The Smart Money: How Mainers are paying for health insurance 'reform'

Posted Wednesday, November 28, 2012 in Analysis

The Smart Money: How Mainers are paying for health insurance 'reform'

Source: Bureau of Insurance

by Gina Hamilton

When Public Law 2011 Chapter 90 was being debated last year in the Maine Legislature, supporters insisted that the reason Maine's health care costs are among the highest in the nation was that the market was over-regulated.  End some of the red tape, they argued, and the free market will provide competition, and bring down costs.  Supporters went so far as to say that all uninsured people in Maine would be able to afford coverage.

Although much of the plan remains to be implemented, four of its provisions have already gone into effect, and have already caused changes to the insurance market, as well as higher net premiums for most policyholders. 

What the early evidence suggests is that the idea that giving insurance companies free rein and letting them set their own rates without oversight hasn't been a good deal for Maine policyholders. 

Data published in September by the state’s Bureau of Insurance showed that in the year since Chapter 90 took effect, 11.4 percent of small groups renewing their policies have seen premium decreases, compared to 3.5 percent that saw decreases in the year before the law took effect. The small groups seeing lower insurance rates are more likely to be in southern Maine. Before Chapter 90, according to the Bureau of Insurance, there was generally little geographic variation in insurance rate increases and decreases.

However, data also showed that when small groups were quoted higher rates to renew their policies, the rates increases were slightly more likely to fall in the 40 percent to 80 percent range after the law took effect than they were before. Rate increases between 0 and 20 percent were slightly more common before the insurance overhaul took effect last year.

Here is a graph for the percentage of small group renewals by geographic area before Chapter 90, and the amount of increase in premium:

Here is a graph of the percentage of small group renewals by geographic area after Chapter 90, and the amount of increase in premium:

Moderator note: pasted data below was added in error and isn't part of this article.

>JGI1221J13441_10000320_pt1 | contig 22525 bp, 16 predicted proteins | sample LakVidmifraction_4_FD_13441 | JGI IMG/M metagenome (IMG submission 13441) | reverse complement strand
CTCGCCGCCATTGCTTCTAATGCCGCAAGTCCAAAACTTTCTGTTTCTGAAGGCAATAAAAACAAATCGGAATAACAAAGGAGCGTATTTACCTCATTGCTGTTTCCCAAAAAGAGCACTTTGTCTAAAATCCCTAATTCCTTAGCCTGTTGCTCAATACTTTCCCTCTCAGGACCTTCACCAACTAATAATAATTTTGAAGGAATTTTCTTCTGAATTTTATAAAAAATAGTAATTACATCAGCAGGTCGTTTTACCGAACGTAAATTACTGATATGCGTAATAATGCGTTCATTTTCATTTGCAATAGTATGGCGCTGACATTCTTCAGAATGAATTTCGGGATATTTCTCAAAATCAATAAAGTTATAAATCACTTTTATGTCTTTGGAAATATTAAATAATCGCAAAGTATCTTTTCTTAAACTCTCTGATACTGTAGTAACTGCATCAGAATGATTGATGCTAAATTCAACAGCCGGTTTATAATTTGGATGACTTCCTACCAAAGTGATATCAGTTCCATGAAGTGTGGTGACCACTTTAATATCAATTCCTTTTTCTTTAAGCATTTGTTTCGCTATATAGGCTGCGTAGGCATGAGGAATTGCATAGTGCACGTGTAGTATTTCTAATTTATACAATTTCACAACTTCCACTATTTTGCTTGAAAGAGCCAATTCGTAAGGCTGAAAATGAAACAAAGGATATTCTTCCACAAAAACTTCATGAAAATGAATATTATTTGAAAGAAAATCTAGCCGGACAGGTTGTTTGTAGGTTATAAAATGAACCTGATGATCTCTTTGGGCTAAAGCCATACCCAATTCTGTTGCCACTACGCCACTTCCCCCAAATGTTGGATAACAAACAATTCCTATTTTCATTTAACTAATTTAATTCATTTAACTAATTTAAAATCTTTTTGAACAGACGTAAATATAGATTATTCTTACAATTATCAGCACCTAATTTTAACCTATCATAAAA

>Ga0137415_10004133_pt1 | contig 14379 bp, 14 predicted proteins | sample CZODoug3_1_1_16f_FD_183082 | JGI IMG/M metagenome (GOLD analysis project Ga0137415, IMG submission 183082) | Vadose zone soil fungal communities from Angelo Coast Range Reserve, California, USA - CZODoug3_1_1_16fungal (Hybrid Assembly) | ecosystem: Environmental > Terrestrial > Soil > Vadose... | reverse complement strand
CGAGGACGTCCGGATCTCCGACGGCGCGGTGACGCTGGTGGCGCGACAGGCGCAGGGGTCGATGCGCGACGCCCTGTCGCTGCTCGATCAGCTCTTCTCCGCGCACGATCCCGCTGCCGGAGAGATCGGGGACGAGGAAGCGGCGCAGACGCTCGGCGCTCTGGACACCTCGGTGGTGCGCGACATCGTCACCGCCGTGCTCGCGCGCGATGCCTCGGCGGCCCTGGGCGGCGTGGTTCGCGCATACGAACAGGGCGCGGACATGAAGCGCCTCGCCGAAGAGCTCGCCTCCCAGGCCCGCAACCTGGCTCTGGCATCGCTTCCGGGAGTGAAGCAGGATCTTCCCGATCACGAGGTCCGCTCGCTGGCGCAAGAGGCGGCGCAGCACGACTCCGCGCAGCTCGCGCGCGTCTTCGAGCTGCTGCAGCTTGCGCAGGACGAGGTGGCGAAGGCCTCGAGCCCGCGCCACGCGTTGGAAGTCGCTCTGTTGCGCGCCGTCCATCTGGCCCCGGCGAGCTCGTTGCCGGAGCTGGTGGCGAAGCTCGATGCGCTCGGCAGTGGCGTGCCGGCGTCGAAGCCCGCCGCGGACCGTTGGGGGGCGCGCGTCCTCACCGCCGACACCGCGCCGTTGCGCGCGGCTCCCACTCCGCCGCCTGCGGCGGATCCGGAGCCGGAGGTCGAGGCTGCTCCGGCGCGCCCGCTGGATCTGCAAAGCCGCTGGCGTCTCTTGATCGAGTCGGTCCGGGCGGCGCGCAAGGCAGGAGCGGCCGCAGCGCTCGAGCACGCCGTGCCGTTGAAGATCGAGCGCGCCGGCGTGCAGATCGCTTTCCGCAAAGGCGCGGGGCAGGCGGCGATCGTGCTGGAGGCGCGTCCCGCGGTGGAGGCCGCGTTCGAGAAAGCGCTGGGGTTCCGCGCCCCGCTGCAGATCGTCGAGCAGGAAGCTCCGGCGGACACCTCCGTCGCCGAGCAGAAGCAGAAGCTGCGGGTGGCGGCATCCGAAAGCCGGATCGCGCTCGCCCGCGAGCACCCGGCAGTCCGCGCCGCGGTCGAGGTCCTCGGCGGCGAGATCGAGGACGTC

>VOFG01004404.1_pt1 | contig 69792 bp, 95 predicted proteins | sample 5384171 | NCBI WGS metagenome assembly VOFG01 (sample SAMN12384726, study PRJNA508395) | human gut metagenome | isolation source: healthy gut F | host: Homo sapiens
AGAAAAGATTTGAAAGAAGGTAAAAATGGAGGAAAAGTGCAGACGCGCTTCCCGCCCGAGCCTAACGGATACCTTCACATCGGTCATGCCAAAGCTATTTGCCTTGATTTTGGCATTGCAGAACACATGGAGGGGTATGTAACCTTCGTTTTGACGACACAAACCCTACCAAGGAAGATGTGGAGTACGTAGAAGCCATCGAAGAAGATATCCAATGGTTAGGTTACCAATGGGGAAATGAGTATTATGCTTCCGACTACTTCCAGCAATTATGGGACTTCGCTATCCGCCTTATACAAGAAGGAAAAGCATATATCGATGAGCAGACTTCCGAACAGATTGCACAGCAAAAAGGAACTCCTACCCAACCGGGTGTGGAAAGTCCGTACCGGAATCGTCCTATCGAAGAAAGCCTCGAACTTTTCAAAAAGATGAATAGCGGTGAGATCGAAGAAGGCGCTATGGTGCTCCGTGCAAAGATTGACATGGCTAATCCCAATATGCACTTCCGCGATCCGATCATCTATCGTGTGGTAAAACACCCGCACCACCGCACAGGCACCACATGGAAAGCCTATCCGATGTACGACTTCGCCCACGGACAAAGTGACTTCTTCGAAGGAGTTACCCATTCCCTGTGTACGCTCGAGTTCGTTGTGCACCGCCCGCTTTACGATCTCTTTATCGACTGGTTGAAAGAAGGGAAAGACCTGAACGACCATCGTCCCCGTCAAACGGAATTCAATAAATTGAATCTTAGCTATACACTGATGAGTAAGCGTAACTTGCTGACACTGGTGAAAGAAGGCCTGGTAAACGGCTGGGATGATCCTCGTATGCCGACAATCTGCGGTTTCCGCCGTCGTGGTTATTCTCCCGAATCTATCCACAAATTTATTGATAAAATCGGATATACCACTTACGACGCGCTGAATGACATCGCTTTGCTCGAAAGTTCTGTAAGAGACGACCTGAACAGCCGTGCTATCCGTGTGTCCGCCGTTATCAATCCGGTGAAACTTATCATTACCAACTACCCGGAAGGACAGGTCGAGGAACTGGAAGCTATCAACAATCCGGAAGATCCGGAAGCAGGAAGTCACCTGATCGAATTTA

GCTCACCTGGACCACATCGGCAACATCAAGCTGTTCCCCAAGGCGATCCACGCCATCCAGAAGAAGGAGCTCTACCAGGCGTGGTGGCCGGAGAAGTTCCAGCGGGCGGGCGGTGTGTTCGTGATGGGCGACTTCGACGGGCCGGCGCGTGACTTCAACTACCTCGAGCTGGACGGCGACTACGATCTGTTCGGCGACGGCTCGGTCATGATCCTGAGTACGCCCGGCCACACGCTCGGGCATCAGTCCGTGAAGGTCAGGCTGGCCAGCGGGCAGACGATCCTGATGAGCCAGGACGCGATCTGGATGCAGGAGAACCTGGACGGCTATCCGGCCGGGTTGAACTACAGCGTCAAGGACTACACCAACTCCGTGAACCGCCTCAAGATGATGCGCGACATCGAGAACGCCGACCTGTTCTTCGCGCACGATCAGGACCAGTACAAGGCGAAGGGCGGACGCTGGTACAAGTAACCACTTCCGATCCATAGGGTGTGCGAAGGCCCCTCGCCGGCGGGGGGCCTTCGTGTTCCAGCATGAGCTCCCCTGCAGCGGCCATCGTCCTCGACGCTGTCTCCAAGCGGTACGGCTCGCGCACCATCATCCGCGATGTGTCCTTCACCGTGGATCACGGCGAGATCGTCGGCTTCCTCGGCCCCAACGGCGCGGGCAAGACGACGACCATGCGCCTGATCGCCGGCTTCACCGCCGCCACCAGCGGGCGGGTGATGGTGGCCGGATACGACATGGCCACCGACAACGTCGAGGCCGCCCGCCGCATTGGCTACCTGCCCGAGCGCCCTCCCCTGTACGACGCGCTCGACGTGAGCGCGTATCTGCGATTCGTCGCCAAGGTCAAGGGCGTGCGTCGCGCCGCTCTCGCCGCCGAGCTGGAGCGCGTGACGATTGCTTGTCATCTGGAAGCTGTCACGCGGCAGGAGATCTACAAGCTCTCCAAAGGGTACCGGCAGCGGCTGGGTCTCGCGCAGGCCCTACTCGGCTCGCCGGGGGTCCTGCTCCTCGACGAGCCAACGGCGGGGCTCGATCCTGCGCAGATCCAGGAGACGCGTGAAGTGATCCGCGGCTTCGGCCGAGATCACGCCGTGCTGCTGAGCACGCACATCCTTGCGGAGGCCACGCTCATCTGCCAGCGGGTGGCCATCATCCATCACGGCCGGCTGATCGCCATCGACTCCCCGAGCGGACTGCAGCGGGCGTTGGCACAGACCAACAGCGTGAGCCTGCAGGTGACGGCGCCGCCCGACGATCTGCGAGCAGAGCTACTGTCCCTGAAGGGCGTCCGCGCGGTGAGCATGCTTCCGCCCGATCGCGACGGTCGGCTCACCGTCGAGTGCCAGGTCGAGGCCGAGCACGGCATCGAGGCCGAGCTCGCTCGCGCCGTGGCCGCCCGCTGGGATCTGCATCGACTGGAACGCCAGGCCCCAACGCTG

Both graphs are courtesy of the Maine Bureau of Insurance.

Those small groups being quoted rate increases of 40 percent or more were more likely to be in northern and eastern Maine.

And that may be why the new Democratic Legislature is already talking about rescinding Chapter 90.

During the campaign, in a closely contested race in Lincoln County (a region hit by high rate increases for small businesses, particularly), a voter asked then-Rep. Les Fossel (R-Alna) at a candidate town hall meeting whether the candidate, running for Senate (Dist. 20-Lincoln), still supported Chapter 90.

Kelsy Hartley, President of Hartley Marine Services, told Fossel at the meeting that her rates have gone up 23 percent under the new law, making things difficult for her business, which runs three tugs out of Boothbay. But when she asked if he supported the bill he refused to answer, saying that he wouldn't respond because she had called it "the rate hike increase."

Fossel went on to lose his race. Chris Johnson, who won the race, has been an outspoken opponent of Chapter 90.

He's not the only Democrat opposed to the deregulation of insurance companies in Maine. 

Sharon Treat (D-Hallowell) submitted legislation even before the election to rescind or completely revamp what the Democrats called the 'rate hike law' on the campaign trail.  Because 90 percent of small businesses were hurt by it, the name stuck and resonated, and may have had much to do with the stunning GOP losses in the Statehouse this year. 

However, the new Democratic majority have to overcome a promised veto from Gov. Paul LePage if they do manage to pass a bill, and the only way to do that is to work with Republicans whose own constituents are telling them how the law has hurt them and their small businesses.  Since many of these businesses are in Republican strongholds in the northern part of the state, there is no shortage of them.

As a result, Republicans, even in reasonably safe seats, are nervously rethinking their support of Chapter 90.  Republican supporters of the bill like Sen. Rodney Whittemore (R-Skowhegan) and Rep. Kenneth Fredette (R-Newport), the newly elected House Republican leader, say they’re open to working with Democrats on improving the bill.

“If things aren’t working, then we need to look at those things,” Fredette said. “We certainly are willing to work across the aisle to see what can be improved.”

Chapter 90, ironically, may have provided an unexpected boost for Dirigo Choice, a Harvard Pilgrim/Maine State partnership that provides health insurance for individuals and small businesses in the state.  Not subject to the Chapter 90 deregulation process, Dirigo has kept its rates fairly low and provides state-sponsored premium support for individuals and families making less than 400 percent of the federal poverty line.  Many small businesses are deserting the commercial market for Dirigo Choice, which is swelling its ranks for both individuals and small business customers.

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